A final method for ensuring compensation mechanism integrity is requiring additional metering equipment. Installing additional metering to track the flow of energy within DPV-plus-storage systems is undoubtedly a robust method for preserving compensation mechanism integrity. It may also enable grid interactivity and participation in (likely not-yet-developed) grid services schemes (e.g., a virtual power plant scheme); however, a requirement for additional metering beyond what is needed for grid-tied DPV systems may incur significant costs, depending on the customer, particularly in the case of retrofitting existing systems with new meters. These costs may outweigh the benefits associated with more accurate measurements, particularly for smaller residential systems, which have a limited capacity to engage in energy arbitrage activities or to profit from selling grid-supplied energy back to the grid using DG compensation mechanisms.
Excerpt from pages 32 - 36 of NREL: An Overview of Behind-the-Meter Solar-Plus-Storage Regulatory Design
The table below explores the various dimensions along which regulators can customize rules and regulations in order to balance potentially competing policy objectives. Customization is important to ensure that each customer is not unnecessarily burdened or insufficiently restricted by rules that may impact the ability to achieve objectives. Customization is also a critical tool to help balance various, potentially competing, policy objectives for DERs.
Deployment caps and compensation linked to deployment levels helps to reign in budgets for programs to promote DPV-plus-storage.
Although the text below focuses on DPV-plus-storage, similar strategies are viable for other types of DERs.
Deployment Caps and Tools
Program caps are limits on the total capacity or number of systems eligible for a DER program, or can be stated as a total budget allotted for a DER program, regardless of any individual system’s size, and can be an important tool in the development and deployment of rebate and financial incentive programs, and even compensation mechanisms and tariff offerings. Program caps are a simple but effective tool to ensure cost containment for utilities administering the program, as well as to limit the impact such DPV-plus-storage systems may have on a utility’s revenue, or on the level of cross-subsidization borne by nonparticipating customers. These caps can be differentiated among subregions or staggered across periods of time. Program caps can be calculated in a number of ways, including as an absolute capacity limit or as a percentage of peak demand. Program caps can also be used to trigger changes in the program, and in some jurisdictions in the United States, program caps are used to initiate proceedings to reevaluate incentive programs and compensation mechanisms. Most often these caps are established upfront to clearly state program goals, and they can be adjusted over time as different deployment caps are met.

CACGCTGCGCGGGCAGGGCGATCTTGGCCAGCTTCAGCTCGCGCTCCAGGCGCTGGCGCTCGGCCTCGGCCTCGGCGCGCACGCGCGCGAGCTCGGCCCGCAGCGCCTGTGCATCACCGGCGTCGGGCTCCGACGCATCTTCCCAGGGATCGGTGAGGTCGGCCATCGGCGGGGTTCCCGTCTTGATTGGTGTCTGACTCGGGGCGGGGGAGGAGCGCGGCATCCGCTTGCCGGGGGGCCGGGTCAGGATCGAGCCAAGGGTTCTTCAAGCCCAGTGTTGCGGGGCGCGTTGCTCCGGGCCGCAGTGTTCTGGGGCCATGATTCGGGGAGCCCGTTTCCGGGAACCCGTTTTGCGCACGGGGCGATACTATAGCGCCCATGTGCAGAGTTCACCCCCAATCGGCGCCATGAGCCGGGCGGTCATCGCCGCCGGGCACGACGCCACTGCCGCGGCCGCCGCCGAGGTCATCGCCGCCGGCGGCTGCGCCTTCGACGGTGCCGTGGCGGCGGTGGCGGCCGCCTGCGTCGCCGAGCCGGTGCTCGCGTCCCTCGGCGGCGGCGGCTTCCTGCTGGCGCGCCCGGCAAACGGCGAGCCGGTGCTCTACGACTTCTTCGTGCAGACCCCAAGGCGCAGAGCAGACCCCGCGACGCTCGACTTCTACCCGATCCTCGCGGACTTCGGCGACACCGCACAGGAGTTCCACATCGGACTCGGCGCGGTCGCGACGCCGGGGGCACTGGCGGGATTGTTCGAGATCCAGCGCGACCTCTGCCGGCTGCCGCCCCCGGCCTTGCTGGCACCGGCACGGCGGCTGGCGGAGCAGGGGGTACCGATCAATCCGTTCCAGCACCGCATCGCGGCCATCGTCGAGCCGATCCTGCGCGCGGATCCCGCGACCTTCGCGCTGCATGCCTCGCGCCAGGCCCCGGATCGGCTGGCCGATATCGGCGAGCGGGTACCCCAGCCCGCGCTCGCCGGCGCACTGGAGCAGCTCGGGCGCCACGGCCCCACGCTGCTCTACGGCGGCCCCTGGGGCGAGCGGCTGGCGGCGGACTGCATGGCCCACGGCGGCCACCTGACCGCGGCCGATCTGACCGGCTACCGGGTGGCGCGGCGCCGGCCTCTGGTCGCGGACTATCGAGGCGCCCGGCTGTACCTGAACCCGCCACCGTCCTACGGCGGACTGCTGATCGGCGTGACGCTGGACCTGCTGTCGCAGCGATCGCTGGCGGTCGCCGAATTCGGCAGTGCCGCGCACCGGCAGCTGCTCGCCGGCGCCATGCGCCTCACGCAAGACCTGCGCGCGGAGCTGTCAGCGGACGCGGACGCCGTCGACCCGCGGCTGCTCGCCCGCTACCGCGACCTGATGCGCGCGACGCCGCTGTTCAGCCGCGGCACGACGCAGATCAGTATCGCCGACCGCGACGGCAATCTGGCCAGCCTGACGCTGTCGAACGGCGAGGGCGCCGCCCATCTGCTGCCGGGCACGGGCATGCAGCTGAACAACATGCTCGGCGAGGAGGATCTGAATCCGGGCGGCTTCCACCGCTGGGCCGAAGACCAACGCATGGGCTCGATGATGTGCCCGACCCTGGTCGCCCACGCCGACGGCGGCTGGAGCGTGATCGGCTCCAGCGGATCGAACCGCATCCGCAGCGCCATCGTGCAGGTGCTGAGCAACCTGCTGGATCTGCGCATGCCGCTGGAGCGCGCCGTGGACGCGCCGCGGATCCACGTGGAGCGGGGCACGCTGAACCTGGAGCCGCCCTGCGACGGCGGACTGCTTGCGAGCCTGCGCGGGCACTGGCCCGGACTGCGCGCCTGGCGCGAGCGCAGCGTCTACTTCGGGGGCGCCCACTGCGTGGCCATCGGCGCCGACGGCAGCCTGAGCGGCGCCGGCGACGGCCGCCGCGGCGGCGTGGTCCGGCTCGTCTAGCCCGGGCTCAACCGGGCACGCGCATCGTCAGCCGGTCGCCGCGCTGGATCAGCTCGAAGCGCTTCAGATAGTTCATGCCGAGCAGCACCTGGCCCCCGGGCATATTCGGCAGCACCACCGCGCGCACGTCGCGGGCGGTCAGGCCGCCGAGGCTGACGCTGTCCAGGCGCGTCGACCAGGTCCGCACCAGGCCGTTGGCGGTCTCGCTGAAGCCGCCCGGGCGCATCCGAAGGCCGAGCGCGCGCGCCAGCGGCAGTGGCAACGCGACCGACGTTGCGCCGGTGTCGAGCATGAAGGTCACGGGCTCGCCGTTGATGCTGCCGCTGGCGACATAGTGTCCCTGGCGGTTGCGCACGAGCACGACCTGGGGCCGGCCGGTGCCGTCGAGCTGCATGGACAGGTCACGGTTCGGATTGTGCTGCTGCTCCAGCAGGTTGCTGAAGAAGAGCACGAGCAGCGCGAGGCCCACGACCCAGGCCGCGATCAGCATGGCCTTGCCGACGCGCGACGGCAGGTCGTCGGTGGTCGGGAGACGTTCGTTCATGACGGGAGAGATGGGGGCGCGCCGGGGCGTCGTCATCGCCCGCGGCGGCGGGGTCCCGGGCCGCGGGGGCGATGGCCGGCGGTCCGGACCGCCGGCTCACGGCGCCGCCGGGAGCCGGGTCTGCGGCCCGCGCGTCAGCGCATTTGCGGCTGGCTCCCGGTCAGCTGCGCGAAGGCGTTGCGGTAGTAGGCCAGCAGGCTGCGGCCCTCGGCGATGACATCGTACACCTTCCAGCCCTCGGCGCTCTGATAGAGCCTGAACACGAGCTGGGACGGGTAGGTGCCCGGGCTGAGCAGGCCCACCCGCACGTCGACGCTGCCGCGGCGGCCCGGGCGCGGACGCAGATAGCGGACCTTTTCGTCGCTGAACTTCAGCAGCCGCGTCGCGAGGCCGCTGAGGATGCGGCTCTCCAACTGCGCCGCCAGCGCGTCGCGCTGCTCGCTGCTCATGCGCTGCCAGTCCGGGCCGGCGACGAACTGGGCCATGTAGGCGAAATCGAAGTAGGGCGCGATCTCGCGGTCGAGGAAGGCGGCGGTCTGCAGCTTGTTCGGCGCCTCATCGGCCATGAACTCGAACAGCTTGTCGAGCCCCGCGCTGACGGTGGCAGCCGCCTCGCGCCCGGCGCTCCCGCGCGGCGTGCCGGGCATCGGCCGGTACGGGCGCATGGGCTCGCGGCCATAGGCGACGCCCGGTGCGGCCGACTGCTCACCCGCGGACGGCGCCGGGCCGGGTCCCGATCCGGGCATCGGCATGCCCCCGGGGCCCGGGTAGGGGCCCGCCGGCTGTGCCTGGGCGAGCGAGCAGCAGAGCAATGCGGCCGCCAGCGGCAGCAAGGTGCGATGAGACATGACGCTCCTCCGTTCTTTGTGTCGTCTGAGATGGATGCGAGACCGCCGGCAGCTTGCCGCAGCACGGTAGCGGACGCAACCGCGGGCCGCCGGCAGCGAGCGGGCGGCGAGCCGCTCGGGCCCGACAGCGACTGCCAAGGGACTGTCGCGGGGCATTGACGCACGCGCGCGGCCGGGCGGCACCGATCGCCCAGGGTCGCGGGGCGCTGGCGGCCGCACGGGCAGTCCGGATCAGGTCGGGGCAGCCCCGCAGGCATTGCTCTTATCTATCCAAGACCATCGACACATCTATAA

Deployment-based payment adjustments are a means to adjust compensation mechanism offerings as cumulative deployment of a DER technology increases and have been commonly used in the context of DPV. As opposed to a program cap, which more plainly sets a ceiling for deployment levels, cumulative deployment ratchets might reduce the DPV-plus-storage sell rate or make adjustments to retail tariffs once certain deployment levels are achieved. For instance, Germany’s feed-in tariff program set a predetermined schedule for how the sell rate for DPV-plus-storage would decrease as cumulative deployment increased. In Israel, the regulator implemented a new tariff component on retail customers once cumulative solar capacity (including both utility-scale and distributed resources) in the country achieved 1.8 GW of deployment to reflect growing grid integration costs.
System size caps are absolute limits on the size of individual distributed generation (DG) or storage systems, and are typically stated in terms of capacity (e.g., kW or MW) or an annual ratio of DG production to customer load (known colloquially as the PV-to-Load ratio). Capacity-based caps tend to be implemented to limit compensation mechanism eligibility (e.g., NEM is only available for systems under 100 kW) and to ensure that interconnection requirements are appropriately rigorous given the size of the system (e.g., systems under 10 kW are granted a fast- track screening process). System size caps based on the PV-to-Load ratio tend to be implemented to encourage self-consumption behavior (as opposed to utilizing DPV-plus-storage customers as grid-interactive resources)....[S]ystem size caps are a useful tool for segmenting the retail customer base to offer customized compensation mechanisms and interconnection requirements.
Text excerpt from pages 13-14 by NREL: An Overview of Behind-the-Meter Solar-Plus-Storage Regulatory Design
It is important to engage various power system stakeholders early in the process of developing DER programs to help reduce the potential for conflict and encourage future involvement in DER programs.
This table below outlines an approach to engaging with the community to establish objectives, commitments, and outcomes. It was created for DER developers, but can be used more generally for engagement alongside utilities and developers. Community engagement can be a critical element of successful DER development.